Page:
• Hazard: a physical situation with a potential for human injury (EN50126).
  • Hazard log: the document in which all safety management activities, hazards identified, decisions made and solutions adopted are recorded or referenced. Also known as a “Safety Log”. (ENV 50129).
  • mission: an objective description of the fundamental task performed by a system (EN50126).
  • mission profile: outline of the expected range and variation in the mission with respect to parameters such as time, loading, speed, distance, stops, tunnels, etc., in the operational phases of the lifecycle (EN50126).
  • Obstacle: Any object present in the environment and not belonging to the Frame, Scope or Regulation layers, which should be protected from harm (other road users, domestic animals and property) or capable of creating hazard to the ARTS and/or the ARTS’ end users.
  • Obstacle detection zone: is a zionbe that includes the safety zone plus a front zone with at least a half circle zone of radius the length the emergency braking distance. All the potential obstacles must be detected and tracked in the obstacle detection zone, in order to calculate a collision risk by regarding the ARTS vehicle planned path and the obstacle predicted trajectory. The collision risk must be assessed in order to adapt the velocity, warn pedestrians/bicyclists in a dangerous trajectory or make an emergency braking. The collision risk calculation shall take into account large objects in the environment, located near the ARTS lane, which can hide road users, which may become potential obstacles. The obstacle detection zone observation is done through the use of on-board sensors and infrastructure sensors, if available. In case of segregation, obstacle detection zone and safety zone are restricted to the segregation limits (continuous barriers and crossing barriers).
  • Repair: that part of a corrective maintenance in which manual actions are performed on a item. (IEC 60050(191))
  • Restoration: that event when an item regains the ability to perform a required function after a fault. (IEC 60050(191)).
  • Risk: the probable rate of occurrence of a hazard causing harm and the degree of severity of the harm (EN50126).
  • Tolerable risk: the maximum level of risk of a product that is acceptable to the Authority. The Authority is responsible for agreeing the risk acceptance criteria and the risk acceptance levels with the Safety Regulatory Authority (SRA).

Usually, it is the SRA or the RA by agreement with the SRA that defines risk acceptance levels. Risk acceptance levels currently depend on the prevailing national legislation or national/other regulations. In many countries risk acceptance levels have not yet been established and are still in progress and/or under consideration.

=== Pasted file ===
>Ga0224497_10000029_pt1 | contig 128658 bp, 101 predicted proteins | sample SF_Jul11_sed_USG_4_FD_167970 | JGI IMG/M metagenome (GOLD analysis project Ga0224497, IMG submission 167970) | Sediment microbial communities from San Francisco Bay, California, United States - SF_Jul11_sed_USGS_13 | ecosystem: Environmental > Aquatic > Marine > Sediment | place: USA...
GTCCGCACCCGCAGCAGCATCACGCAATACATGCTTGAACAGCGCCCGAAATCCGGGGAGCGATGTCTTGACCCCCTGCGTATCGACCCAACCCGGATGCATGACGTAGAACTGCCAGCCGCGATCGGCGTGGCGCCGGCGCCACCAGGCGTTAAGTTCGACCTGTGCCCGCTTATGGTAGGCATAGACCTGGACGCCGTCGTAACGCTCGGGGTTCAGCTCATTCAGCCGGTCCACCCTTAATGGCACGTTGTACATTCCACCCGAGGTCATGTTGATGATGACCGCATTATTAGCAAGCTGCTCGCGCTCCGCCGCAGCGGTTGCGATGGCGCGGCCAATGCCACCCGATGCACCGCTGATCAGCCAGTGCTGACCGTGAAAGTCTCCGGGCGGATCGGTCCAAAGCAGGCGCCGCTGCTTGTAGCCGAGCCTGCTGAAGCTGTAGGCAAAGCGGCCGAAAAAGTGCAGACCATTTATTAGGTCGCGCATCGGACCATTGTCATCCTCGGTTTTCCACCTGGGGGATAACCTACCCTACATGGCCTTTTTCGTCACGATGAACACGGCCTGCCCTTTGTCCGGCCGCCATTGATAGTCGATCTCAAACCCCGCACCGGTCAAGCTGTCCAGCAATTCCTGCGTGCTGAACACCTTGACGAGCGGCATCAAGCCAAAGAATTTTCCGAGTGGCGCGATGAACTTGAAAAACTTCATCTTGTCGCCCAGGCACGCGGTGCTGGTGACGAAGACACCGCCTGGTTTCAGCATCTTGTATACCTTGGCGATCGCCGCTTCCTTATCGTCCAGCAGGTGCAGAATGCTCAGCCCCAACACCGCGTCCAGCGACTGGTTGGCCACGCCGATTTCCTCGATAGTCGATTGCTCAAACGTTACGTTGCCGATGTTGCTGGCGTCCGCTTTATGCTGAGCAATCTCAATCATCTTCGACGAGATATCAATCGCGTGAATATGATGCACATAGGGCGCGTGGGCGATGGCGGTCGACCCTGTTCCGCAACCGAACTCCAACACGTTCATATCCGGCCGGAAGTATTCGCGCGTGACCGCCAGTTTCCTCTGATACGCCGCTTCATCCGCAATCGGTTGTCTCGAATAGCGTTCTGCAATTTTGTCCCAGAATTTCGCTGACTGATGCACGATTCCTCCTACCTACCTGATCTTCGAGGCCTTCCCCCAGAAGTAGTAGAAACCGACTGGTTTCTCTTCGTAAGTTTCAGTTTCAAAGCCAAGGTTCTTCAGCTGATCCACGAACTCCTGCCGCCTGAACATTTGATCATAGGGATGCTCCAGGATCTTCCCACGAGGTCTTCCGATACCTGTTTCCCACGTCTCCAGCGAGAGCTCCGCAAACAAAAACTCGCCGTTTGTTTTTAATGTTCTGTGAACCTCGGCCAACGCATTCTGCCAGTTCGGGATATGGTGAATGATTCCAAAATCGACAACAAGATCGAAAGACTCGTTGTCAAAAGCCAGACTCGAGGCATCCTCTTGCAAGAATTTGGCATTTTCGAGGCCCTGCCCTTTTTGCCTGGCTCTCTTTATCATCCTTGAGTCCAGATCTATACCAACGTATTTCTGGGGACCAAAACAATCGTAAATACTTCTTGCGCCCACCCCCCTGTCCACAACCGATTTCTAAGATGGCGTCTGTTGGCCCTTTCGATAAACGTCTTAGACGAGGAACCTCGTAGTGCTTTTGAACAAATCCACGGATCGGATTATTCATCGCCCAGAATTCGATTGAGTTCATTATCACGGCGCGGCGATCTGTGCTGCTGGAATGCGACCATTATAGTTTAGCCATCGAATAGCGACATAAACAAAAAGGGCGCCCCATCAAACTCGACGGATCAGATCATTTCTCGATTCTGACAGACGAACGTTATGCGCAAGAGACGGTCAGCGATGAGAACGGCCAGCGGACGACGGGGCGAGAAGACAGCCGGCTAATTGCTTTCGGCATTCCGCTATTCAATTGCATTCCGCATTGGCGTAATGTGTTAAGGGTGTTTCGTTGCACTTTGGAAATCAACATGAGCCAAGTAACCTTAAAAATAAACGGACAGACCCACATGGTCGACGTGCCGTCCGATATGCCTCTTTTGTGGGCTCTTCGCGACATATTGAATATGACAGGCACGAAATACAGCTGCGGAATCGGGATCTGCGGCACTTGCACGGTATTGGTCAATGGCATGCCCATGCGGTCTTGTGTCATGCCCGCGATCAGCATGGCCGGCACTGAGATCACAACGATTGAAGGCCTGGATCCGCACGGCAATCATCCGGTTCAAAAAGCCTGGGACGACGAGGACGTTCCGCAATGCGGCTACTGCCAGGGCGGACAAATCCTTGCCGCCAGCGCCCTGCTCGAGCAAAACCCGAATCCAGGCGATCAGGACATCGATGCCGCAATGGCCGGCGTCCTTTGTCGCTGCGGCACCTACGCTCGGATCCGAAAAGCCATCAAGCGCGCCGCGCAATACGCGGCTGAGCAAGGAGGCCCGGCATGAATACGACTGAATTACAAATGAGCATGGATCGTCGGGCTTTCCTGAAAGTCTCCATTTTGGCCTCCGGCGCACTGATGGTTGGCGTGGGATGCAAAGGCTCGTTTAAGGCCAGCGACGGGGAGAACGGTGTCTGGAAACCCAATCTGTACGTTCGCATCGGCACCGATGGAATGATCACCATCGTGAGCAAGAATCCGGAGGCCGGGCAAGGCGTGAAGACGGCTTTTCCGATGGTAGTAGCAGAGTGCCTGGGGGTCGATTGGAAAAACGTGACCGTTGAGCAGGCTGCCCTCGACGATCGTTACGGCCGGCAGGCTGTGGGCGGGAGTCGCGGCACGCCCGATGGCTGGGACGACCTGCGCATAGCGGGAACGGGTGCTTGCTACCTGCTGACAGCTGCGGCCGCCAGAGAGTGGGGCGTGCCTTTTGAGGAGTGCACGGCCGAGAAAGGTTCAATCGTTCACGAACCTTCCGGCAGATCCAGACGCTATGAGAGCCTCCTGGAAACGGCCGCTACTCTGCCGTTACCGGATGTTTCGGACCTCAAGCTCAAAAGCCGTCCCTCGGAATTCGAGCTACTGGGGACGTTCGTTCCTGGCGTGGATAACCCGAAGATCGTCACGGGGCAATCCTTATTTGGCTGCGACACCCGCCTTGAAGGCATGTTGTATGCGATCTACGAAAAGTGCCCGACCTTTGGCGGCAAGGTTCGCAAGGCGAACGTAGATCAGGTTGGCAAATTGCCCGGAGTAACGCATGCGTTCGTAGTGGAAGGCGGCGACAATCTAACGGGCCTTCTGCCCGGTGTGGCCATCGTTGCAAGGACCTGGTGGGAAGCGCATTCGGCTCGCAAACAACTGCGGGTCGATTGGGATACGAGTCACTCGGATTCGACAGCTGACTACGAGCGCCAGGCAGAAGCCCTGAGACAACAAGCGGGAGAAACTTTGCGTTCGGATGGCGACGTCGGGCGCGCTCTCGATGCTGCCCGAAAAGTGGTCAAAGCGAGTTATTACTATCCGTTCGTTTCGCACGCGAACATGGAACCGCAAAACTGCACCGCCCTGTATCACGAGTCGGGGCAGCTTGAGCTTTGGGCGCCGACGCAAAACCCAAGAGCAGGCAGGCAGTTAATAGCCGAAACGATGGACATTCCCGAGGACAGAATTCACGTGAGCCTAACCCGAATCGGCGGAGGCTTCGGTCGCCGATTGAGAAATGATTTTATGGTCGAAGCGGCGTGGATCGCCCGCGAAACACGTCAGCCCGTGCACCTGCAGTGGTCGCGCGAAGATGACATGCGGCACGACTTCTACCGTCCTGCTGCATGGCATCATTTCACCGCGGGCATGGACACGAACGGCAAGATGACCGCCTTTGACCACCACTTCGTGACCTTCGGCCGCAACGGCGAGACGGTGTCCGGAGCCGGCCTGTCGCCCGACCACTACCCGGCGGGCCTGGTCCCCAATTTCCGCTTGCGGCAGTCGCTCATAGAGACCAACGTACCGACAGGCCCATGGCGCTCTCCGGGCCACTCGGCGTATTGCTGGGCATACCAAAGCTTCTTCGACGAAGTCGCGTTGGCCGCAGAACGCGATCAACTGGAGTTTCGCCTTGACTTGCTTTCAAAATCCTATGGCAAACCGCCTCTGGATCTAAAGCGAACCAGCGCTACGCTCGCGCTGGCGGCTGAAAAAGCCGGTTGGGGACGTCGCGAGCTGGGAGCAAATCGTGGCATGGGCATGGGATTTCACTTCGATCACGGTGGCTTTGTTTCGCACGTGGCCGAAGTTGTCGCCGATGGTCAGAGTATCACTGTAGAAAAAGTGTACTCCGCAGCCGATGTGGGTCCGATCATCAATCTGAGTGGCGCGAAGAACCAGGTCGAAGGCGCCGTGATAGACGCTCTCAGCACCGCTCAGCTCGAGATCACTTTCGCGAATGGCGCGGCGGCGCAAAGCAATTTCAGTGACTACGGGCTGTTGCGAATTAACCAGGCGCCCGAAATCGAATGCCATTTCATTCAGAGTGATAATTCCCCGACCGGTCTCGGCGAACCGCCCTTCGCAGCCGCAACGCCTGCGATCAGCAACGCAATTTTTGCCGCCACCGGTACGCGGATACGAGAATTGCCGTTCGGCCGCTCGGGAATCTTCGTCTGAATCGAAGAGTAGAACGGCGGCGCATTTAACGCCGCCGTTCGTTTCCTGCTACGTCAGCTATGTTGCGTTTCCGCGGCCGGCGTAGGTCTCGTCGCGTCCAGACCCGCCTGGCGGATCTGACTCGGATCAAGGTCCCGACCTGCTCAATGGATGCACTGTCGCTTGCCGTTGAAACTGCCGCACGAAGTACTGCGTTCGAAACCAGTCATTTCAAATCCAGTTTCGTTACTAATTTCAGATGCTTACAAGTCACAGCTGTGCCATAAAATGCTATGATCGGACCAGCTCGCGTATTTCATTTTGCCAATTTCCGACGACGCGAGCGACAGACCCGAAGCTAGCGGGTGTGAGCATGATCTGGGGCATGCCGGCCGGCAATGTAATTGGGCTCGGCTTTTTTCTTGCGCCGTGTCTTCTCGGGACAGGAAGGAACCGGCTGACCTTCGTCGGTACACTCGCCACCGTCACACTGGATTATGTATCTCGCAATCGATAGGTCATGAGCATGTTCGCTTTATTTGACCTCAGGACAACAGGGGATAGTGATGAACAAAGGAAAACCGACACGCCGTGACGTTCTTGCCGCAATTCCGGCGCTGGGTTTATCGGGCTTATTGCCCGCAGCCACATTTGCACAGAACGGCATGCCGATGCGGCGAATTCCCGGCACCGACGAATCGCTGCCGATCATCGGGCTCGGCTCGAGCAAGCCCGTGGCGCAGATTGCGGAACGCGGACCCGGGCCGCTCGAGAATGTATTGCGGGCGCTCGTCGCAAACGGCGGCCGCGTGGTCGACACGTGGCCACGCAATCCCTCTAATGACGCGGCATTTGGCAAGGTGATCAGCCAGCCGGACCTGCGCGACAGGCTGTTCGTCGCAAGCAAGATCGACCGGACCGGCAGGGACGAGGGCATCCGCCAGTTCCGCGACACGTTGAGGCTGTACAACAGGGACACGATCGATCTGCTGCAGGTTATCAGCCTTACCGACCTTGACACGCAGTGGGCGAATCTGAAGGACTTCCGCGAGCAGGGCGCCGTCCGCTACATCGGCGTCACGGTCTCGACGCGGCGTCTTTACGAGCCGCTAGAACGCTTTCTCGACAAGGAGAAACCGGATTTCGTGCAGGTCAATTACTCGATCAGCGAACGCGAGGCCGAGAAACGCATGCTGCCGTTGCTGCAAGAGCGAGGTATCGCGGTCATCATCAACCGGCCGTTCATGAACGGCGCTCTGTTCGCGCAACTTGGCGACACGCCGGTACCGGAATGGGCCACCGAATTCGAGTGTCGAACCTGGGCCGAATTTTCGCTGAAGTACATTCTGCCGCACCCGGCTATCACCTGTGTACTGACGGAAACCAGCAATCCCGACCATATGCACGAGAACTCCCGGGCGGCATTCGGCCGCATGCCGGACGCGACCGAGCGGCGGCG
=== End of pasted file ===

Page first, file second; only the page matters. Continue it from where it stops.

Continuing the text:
• Safe state: condition of an ARTS vehicle where it does not present an impending hazard.
  • Safety: freedom from unacceptable risk of harm (EN50126).
  • Safety case: the documented demonstration that the product complies with the specified safety requirements (EN50126).
  • safety integrity: the likelihood of a system satisfactorily performing the required safety functions under all the stated conditions within a stated penod of time (EN50126).
  • safety authority: often a national government body responsible for setting or agreeing the safety requirements for a ARTS and ensuring that the ARTS complies with the requirements (derived from EN50126).
  • Safety zone: is a zone that has the same shape as the emergency zone but is larger and longer at front. Its width is the lane width. Its length is the emergency braking distance + a buffer distance of 5 [m]. The presence of any obstacle in this zone must force the vehicle to decelerate to prevent that an obstacle reaches the emergency zone while the vehicle is not at rest. The safety zone is done through the use of on-board sensors and infrastructure sensors, if available. In case of segregation, obstacle detection zone and safety zone are restricted to the segregation limits (continuous barriers and crossing barriers).
  • Risk assessment: the determination of the value of a risk related to a concrete situation of a hazard.
  • Systematic failures: failures due to errors in any safety lifecycle activity, within any phase, which cause it to fail under some particular combination of inputs or under some particular environmental condition (EN50126).
  • Station clearance zone: It is a zone defined by the length of the edge of the station adjacent to the ARTS lane and a width such that it guarantees that there are no hazards for the end-users during the ARTS vehicle docking and undocking manoeuvres or in case an ARTS vehicle passes the station. Its objective is to replace the safety role of the station doors in ARTS stations not equipped with doors. The station clearance zone is part of the emergency zone.
  • Tolerable risk: the maximum level of risk of a product that is acceptable to the authority (EN50126). .
  • Validation: confirmation by examination and provision of objective evidence that the particular requirements for a specific intended use have been fulfilled (EN50126).
  • Verification: confirmation by examination and provision of objective evidence that the specified requirements have been fulfilled (EN50126).


5.2 BASt Levels of automation http://www.bast.de/nn_42642/DE/Publikationen/Download-Berichte/downloads/legal_20consequences,templateId=raw,property=publicationFile.pdf/legal%20consequences.pdf